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ARS Home » Pacific West Area » Salinas, California » Crop Improvement and Protection Research » Research » Publications at this Location » Publication #146665


item Mou, Beiquan
item Ryder, Edward

Submitted to: Eucarpia Conference on Lettuce and Leafy Vegetables
Publication Type: Proceedings
Publication Acceptance Date: 1/23/2003
Publication Date: 3/19/2003
Citation: In: Th. J.L. van Hintum, A. Lebeda, D.A. Pink & J.W. Schut (eds). Proceedings of the Eucarpia mtg. on leafy vegetables, genetics & breeding. Noordwijkerhout, the Netherlands, March 19-21, 2003. Centre for Genetic Resources, The Netherlands (CGN), Wageningen, The Netherlands, p. 43-47.

Interpretive Summary: Leafminers are major insect pests of many important agricultural crops including lettuce and spinach. Resistant cultivars are the most economic means of insect control, but lettuce and spinach cultivars resistant to leafminers are not presently available. We evaluated 48 lettuce and 338 spinach varieties for insect resistance by releasing leafminer flies in an insect cage to feed on the plants. Resistant varieties with fewer leafminer stings or mines were found in cultivated lettuce and spinach as well as wild lettuce species, and the results wee confirmed in field experiments. We are currently using crossing, selection and other breeding techniques to transfer the leafminer resistance into different types of lettuce and spinach cultivars.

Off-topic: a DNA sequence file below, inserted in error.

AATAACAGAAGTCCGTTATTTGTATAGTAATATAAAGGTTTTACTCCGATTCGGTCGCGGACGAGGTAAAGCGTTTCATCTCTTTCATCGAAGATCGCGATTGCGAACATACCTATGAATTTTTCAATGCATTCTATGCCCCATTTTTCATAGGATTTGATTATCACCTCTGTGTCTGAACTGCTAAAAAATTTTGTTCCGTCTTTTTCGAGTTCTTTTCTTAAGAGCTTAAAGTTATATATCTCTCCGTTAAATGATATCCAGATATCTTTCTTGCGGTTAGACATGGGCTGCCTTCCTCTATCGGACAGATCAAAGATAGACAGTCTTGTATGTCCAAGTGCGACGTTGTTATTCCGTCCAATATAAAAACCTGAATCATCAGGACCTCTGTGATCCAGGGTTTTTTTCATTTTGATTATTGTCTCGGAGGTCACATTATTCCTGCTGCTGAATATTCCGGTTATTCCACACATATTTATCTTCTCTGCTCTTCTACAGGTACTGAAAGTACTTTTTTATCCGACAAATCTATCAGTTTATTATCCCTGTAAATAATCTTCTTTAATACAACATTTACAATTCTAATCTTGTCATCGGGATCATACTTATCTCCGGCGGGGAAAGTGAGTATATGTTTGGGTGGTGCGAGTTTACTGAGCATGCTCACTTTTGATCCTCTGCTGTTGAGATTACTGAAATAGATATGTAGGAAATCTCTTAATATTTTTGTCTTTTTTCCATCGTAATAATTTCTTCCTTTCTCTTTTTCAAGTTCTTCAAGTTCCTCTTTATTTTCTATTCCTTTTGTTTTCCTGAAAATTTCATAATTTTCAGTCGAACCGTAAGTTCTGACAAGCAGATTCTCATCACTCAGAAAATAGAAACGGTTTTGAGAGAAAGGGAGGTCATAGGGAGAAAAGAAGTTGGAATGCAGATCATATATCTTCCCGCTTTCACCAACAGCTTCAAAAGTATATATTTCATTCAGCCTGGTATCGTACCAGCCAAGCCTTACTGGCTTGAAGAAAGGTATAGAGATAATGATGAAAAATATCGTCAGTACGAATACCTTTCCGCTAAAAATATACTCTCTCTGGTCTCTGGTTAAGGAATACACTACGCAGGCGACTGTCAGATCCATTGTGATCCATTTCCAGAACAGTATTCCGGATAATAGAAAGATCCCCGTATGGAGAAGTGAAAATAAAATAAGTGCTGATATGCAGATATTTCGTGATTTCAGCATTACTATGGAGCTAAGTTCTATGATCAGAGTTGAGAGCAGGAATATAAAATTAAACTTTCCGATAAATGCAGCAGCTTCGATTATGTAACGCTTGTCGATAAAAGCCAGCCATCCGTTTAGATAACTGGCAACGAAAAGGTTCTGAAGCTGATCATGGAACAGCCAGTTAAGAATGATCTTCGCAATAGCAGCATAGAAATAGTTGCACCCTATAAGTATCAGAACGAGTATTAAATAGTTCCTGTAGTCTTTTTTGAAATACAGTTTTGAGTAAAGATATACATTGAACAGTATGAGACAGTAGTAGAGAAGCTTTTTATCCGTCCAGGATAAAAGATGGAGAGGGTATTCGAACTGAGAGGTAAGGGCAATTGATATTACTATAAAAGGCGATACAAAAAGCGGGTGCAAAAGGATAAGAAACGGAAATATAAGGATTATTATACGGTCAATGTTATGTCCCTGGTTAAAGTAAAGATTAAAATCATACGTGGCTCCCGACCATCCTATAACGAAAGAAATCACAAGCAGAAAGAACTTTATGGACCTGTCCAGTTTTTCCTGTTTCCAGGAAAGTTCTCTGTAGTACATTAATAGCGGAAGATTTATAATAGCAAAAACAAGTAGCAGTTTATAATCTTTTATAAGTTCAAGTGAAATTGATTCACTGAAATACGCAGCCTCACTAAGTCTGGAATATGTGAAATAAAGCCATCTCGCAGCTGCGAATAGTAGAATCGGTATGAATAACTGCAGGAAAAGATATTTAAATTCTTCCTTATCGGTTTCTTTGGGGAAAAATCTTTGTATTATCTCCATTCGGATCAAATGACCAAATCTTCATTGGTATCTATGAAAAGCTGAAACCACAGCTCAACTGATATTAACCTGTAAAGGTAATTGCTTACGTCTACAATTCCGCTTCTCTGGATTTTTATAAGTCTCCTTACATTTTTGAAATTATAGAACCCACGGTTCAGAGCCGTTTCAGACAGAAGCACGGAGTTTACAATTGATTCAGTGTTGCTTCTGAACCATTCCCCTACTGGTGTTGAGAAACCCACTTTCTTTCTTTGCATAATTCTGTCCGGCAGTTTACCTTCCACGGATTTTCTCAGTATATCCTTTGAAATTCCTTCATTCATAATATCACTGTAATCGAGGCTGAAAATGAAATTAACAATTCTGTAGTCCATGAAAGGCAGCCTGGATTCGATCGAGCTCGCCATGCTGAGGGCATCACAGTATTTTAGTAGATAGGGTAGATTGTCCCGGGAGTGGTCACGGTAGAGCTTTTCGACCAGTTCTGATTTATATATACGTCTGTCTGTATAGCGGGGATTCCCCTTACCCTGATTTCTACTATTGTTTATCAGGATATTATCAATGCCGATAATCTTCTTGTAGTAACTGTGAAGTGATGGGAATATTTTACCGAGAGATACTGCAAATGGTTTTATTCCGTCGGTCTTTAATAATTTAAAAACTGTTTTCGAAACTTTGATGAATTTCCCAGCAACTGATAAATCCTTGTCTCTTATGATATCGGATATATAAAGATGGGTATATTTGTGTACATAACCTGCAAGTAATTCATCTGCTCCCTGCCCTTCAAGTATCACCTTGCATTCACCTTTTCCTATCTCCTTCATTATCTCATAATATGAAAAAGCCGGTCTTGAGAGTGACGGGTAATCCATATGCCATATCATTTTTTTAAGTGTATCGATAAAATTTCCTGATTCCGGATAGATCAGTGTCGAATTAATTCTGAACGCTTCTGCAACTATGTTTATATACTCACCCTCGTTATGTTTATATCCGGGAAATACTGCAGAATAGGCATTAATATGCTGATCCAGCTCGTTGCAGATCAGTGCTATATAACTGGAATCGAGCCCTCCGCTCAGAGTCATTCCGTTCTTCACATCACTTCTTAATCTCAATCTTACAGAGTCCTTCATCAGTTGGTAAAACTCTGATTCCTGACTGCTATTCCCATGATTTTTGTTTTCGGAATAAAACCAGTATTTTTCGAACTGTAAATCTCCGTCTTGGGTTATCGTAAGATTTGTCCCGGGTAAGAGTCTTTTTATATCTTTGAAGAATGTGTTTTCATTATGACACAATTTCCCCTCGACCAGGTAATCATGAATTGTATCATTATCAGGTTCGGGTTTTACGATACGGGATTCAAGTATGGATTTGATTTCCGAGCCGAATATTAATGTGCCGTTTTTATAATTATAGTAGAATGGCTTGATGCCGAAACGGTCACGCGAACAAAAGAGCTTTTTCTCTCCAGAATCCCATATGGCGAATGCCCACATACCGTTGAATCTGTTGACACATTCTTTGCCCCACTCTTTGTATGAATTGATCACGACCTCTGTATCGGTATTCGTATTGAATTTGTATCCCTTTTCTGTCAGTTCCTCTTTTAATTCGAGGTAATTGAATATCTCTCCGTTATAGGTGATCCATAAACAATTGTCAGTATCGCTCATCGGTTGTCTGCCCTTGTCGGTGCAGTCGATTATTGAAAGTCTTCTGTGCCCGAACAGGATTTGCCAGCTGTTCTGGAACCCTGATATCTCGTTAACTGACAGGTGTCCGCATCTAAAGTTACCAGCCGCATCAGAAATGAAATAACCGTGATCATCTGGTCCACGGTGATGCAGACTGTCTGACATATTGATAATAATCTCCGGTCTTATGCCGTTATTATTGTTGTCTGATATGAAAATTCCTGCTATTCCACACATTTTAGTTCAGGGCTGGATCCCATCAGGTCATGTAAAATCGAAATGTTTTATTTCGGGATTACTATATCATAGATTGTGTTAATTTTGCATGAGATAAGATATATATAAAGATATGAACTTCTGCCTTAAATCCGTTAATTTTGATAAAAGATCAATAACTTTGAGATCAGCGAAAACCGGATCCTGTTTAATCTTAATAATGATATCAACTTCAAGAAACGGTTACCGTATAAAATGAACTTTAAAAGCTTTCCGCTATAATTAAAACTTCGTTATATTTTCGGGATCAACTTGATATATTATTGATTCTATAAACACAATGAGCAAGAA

Technical Abstract: Leafminer (Liriomyza langei Frick) is a major pest that causes considerable damage to a wide variety of vegetable crops including lettuce and spinach. Forty-eight lettuce cultivars and introduction lines and 338 spinach accessions were screened in an insect cage for leafminer resistance. Significant genetic variation for leafminer stings per unit leaf area was observed among genotypes tested. Resistant lines with fewer leafminer stings were found in cultivated lettuce and spinach, Lactuca saligna, L. serriola, and L. virosa. The resistance in lettuce was confirmed in a field experiment. Crosses were made to combine leafminer resistance and superior horticultural traits in crisphead, green leaf, red leaf, romaine, and butterhead lettuces. Leaf miner resistant plants were selected in F2 progenies of such crosses, and were backcrossed to restore horticultural type. A phenotypic recurrent selection method was used to increase the level of leafminer resistance in spinach.